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The evolution of the infection preventionist

There is little doubt the role of infection preventionists (IP) is becoming more important and more diverse as dangerous infections evolve and infiltrate our nation’s hospitals.

But it’s also a role that is new for many healthcare sectors, especially the ambulatory care sector, where CMS Conditions for Coverage now require ambulatory surgery centers to appoint a trained professional in charge of the infection prevention program [1]. In other facilities like long-term care, or long term acute care (LTACs), the IP position is in place, but may be divided among numerous other responsibilities such as supervisor, staff educator, employee health coordinator, etc. Therefore, IPs in any setting must be given the proper training, time, and resources to do the job.

A recent article featured in Pulse [2], a magazine published by the Atlanta Journal-Constitution, which focuses on jobs in the healthcare profession, highlighted the increased importance of infection preventionists [3].

“The stakes are higher, so the role is growing and commanding more respect than ever before,” Denise Flook, coordinator for workforce and infection prevention initiatives for the Georgia Hospital Association says in the article. “There have been infections since the beginning of time, but the number of resistant infections is going up and our patients are more acute. An infection can cause additional morbidities or mortalities.”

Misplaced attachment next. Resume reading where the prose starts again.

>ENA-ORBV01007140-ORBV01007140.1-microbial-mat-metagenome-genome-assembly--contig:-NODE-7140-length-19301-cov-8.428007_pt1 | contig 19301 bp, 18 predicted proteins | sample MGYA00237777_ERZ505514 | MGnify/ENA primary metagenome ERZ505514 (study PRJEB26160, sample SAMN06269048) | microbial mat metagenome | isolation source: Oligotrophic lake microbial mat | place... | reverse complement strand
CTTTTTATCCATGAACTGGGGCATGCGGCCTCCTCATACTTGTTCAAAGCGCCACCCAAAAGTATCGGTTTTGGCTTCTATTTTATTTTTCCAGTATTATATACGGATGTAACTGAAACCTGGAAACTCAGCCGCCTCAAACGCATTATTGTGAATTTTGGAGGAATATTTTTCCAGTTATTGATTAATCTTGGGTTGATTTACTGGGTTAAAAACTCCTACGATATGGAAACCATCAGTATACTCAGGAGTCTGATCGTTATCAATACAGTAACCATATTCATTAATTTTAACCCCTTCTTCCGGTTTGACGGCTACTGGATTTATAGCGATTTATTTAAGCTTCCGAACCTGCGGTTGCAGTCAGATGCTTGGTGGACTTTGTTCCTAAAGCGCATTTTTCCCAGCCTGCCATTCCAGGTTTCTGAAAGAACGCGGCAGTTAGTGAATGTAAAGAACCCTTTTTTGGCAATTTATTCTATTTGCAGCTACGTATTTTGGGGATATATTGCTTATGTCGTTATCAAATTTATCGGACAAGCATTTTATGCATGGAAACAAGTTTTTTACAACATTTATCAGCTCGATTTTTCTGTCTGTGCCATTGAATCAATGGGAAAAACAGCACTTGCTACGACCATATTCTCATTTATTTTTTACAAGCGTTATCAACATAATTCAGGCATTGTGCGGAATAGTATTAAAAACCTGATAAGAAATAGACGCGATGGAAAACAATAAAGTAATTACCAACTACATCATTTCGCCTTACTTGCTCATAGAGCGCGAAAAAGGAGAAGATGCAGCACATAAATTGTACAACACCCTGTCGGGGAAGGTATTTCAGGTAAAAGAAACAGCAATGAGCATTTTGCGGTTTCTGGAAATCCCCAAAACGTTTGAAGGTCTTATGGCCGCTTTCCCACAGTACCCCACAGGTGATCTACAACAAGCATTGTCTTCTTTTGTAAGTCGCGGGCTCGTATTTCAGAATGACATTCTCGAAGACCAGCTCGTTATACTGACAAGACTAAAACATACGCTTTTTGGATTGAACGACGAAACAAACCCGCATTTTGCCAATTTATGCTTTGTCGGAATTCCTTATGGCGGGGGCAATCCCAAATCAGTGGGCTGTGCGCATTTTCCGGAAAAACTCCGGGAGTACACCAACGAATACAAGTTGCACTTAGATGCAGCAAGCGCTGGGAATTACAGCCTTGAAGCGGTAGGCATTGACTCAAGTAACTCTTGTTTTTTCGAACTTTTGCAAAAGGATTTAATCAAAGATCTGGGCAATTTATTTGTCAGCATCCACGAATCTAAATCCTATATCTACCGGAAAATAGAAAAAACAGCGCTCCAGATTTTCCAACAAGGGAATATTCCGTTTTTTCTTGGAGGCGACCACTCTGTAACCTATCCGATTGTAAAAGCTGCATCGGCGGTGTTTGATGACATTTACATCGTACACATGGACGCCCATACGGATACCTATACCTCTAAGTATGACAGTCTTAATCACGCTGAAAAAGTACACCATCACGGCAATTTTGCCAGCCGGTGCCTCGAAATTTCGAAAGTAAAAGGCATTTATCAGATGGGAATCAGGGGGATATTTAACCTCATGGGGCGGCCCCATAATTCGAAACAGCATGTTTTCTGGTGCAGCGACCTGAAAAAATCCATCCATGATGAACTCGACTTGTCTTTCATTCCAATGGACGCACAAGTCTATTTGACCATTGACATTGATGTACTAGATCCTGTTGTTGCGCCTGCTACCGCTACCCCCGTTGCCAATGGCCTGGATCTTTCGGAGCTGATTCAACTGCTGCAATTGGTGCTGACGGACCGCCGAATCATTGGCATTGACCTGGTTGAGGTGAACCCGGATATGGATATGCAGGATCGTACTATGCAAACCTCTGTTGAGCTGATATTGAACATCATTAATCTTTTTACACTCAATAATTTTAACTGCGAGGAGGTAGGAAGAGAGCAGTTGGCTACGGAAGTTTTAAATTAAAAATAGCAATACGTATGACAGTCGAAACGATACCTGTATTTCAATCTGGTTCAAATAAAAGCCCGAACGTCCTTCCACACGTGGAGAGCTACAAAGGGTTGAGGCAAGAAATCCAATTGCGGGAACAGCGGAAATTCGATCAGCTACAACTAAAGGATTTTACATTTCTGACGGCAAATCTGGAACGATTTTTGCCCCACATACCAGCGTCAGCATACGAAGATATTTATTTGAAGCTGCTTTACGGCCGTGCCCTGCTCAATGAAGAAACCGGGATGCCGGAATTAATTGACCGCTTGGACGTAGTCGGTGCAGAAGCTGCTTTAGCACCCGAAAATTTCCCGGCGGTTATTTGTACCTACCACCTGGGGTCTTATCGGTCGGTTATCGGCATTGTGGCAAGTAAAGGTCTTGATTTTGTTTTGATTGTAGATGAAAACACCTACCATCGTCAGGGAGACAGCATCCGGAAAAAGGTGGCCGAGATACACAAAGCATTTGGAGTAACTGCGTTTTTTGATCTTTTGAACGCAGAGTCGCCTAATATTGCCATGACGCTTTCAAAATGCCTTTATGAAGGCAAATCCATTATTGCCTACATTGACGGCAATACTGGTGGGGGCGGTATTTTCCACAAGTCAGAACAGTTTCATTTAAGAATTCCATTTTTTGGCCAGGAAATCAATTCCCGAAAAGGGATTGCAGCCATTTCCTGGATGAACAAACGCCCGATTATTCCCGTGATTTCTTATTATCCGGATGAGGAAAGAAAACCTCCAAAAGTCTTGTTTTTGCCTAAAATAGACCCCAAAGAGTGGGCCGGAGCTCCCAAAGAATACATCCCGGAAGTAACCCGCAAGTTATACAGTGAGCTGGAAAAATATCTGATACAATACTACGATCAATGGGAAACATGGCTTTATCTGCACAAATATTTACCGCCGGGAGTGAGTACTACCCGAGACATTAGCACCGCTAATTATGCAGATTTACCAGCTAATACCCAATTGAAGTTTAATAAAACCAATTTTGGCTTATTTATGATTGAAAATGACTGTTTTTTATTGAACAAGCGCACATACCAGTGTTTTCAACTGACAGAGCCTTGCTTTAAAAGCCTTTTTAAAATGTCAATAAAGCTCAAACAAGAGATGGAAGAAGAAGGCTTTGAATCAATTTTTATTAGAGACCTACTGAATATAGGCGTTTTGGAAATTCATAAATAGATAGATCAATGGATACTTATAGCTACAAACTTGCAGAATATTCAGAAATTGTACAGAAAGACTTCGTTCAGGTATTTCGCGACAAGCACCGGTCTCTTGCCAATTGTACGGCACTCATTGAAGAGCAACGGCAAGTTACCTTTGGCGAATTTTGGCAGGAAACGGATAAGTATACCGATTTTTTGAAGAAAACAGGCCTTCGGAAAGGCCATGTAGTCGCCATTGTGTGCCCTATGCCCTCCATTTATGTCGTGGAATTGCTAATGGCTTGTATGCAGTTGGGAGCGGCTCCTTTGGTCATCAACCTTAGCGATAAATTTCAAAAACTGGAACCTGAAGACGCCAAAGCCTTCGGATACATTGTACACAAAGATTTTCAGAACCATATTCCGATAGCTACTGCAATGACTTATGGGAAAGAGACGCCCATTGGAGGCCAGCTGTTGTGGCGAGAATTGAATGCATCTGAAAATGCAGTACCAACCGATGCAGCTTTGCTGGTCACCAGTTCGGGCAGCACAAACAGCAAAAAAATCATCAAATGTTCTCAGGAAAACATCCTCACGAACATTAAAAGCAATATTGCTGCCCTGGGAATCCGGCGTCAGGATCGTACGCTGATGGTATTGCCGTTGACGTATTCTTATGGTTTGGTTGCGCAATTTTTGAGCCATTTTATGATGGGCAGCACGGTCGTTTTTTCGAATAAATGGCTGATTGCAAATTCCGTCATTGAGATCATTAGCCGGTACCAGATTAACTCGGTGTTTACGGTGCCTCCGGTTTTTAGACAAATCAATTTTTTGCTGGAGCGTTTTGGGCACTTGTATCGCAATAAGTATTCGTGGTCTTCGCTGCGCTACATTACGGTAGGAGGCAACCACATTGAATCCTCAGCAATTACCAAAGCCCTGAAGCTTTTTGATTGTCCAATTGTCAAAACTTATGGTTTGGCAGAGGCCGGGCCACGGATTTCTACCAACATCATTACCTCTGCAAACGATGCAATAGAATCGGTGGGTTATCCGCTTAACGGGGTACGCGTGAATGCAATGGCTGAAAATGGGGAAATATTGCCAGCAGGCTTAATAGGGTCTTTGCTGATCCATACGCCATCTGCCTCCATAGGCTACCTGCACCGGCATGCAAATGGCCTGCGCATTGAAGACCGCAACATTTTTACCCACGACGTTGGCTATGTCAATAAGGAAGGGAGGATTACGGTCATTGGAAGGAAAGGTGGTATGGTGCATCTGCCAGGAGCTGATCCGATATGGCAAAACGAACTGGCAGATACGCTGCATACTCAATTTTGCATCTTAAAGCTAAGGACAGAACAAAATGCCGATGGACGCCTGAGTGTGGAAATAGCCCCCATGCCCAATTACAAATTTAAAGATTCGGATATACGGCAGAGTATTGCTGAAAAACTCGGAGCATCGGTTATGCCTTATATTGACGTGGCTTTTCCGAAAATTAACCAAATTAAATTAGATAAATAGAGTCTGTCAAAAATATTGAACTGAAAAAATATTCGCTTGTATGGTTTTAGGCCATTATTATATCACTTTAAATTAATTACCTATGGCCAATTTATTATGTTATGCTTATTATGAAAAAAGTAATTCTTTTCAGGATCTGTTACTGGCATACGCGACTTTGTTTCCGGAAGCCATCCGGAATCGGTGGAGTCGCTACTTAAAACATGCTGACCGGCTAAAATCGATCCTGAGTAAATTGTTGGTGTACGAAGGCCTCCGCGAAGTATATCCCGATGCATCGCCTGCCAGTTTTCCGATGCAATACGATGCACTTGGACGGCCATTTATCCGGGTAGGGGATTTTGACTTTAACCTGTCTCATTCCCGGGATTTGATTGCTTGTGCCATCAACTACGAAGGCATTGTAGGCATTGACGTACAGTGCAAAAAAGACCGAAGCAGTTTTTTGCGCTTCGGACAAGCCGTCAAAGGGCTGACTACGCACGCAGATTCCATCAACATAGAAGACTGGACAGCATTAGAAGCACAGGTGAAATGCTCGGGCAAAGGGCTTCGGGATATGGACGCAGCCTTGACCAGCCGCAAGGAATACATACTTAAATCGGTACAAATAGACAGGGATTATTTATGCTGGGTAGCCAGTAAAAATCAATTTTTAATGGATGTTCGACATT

Infection prevention has been around for years, and although the author suggests it’s a job that has typically “been given to older nurses at the end of their careers,” many of us have been fighting infections for decades only to have the spotlight pulled on us now that prevention measures are more demanding. But we can use the attention to our advantage. This makes it all the more important to carefully choose new infection preventionists and train them on evidenced-based practices and the very basics of infection prevention.

Is there someone in your facility who is a go-getter and always inquisitive and creative with ideas and interventions on infection prevention and control? Do they have a real interest in emerging diseases and education? Is there a person in the clinics, offices, surgery center, long term care facility whom you could train and send for additional training? IPs must take the time to develop and mentor these folks along in order to have valuable assistance on the job and new professionals to follow in our footsteps.

The topics listed in the “APIC /CHICA (Canada Infection Prevention, Control, and Epidemiology): Professional and Practice Standards” detail the areas in which an IP should have fundamental knowledge:

If you are new to the infection prevention sector of healthcare, you are probably overwhelmed, so take a deep breath. Remember infection preventionists don’t just emerge overnight. There is a gradual learning curve and tremendous amount of ongoing learning as new diseases, technology, and regulations force us to think differently about infection prevention.

But if you are looking for some assistance with the fundamentals of infection prevention training for an employee with new IP responsibilities, Peg Luebbert and I are presenting the Infection Prevention Core Training Bundle [4]. We had our first Webcast on MDROs last week [5] (now available on demand) and our next one covering HAIs is August 12. If you are looking for a resource that will lay the groundwork for your new IP, this training crash course might be just what you need.